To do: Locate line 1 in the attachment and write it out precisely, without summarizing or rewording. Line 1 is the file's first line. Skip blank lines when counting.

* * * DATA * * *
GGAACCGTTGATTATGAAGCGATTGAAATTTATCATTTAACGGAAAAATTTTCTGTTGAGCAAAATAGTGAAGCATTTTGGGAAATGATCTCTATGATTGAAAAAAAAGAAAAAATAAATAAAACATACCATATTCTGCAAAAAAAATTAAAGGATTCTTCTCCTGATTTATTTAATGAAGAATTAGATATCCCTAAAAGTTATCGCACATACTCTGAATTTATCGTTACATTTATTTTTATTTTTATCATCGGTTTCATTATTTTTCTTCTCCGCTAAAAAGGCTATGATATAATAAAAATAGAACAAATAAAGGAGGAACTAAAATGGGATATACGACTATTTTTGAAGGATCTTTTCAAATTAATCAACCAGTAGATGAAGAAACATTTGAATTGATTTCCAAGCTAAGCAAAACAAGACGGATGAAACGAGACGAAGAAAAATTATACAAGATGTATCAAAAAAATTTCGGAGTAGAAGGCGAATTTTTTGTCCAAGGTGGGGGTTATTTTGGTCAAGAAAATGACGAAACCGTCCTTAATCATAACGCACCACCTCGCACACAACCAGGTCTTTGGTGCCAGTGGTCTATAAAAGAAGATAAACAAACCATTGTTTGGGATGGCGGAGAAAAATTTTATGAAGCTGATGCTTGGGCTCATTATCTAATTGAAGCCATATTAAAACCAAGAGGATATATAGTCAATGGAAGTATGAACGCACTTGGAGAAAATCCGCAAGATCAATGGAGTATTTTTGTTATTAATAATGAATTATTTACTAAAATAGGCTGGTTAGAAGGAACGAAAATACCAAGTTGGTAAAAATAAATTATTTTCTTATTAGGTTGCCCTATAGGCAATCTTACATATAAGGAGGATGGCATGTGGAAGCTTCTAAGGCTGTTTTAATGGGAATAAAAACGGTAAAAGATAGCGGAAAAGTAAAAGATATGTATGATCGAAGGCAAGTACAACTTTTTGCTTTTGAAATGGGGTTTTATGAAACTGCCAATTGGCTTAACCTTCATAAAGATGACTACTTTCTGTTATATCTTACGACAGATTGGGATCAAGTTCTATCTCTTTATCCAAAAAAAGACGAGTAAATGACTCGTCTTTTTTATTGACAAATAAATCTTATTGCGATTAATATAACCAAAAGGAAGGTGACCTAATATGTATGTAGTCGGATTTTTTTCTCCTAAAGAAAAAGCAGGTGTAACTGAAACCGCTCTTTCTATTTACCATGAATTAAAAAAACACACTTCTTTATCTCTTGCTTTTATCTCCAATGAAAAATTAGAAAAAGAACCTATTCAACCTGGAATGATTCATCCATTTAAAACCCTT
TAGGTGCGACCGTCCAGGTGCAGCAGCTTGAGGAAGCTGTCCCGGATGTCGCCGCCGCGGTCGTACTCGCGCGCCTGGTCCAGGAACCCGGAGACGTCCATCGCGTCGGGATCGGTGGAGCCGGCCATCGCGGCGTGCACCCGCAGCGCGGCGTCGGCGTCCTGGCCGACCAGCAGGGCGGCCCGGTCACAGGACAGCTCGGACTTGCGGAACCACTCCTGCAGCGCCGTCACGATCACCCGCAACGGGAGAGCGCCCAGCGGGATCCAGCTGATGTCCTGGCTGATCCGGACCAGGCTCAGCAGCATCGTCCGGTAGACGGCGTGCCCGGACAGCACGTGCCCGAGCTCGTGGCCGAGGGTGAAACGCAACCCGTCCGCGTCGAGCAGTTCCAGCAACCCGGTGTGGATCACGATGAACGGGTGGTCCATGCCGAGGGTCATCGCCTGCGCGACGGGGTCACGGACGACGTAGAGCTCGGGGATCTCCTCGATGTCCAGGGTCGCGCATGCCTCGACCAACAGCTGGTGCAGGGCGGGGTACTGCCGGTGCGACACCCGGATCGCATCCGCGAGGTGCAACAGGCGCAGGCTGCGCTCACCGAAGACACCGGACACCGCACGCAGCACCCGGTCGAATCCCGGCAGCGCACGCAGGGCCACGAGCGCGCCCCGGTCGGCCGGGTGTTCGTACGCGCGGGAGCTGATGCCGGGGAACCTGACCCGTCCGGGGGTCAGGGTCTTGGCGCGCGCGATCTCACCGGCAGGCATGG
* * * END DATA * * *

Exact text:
GGAACCGTTGATTATGAAGCGATTGAAATTTATCATTTAACGGAAAAATTTTCTGTTGAGCAAAATAGTGAAGCATTTTGGGAAATGATCTCTATGATTGAAAAAAAAGAAAAAATAAATAAAACATACCATATTCTGCAAAAAAAATTAAAGGATTCTTCTCCTGATTTATTTAATGAAGAATTAGATATCCCTAAAAGTTATCGCACATACTCTGAATTTATCGTTACATTTATTTTTATTTTTATCATCGGTTTCATTATTTTTCTTCTCCGCTAAAAAGGCTATGATATAATAAAAATAGAACAAATAAAGGAGGAACTAAAATGGGATATACGACTATTTTTGAAGGATCTTTTCAAATTAATCAACCAGTAGATGAAGAAACATTTGAATTGATTTCCAAGCTAAGCAAAACAAGACGGATGAAACGAGACGAAGAAAAATTATACAAGATGTATCAAAAAAATTTCGGAGTAGAAGGCGAATTTTTTGTCCAAGGTGGGGGTTATTTTGGTCAAGAAAATGACGAAACCGTCCTTAATCATAACGCACCACCTCGCACACAACCAGGTCTTTGGTGCCAGTGGTCTATAAAAGAAGATAAACAAACCATTGTTTGGGATGGCGGAGAAAAATTTTATGAAGCTGATGCTTGGGCTCATTATCTAATTGAAGCCATATTAAAACCAAGAGGATATATAGTCAATGGAAGTATGAACGCACTTGGAGAAAATCCGCAAGATCAATGGAGTATTTTTGTTATTAATAATGAATTATTTACTAAAATAGGCTGGTTAGAAGGAACGAAAATACCAAGTTGGTAAAAATAAATTATTTTCTTATTAGGTTGCCCTATAGGCAATCTTACATATAAGGAGGATGGCATGTGGAAGCTTCTAAGGCTGTTTTAATGGGAATAAAAACGGTAAAAGATAGCGGAAAAGTAAAAGATATGTATGATCGAAGGCAAGTACAACTTTTTGCTTTTGAAATGGGGTTTTATGAAACTGCCAATTGGCTTAACCTTCATAAAGATGACTACTTTCTGTTATATCTTACGACAGATTGGGATCAAGTTCTATCTCTTTATCCAAAAAAAGACGAGTAAATGACTCGTCTTTTTTATTGACAAATAAATCTTATTGCGATTAATATAACCAAAAGGAAGGTGACCTAATATGTATGTAGTCGGATTTTTTTCTCCTAAAGAAAAAGCAGGTGTAACTGAAACCGCTCTTTCTATTTACCATGAATTAAAAAAACACACTTCTTTATCTCTTGCTTTTATCTCCAATGAAAAATTAGAAAAAGAACCTATTCAACCTGGAATGATTCATCCATTTAAAACCCTT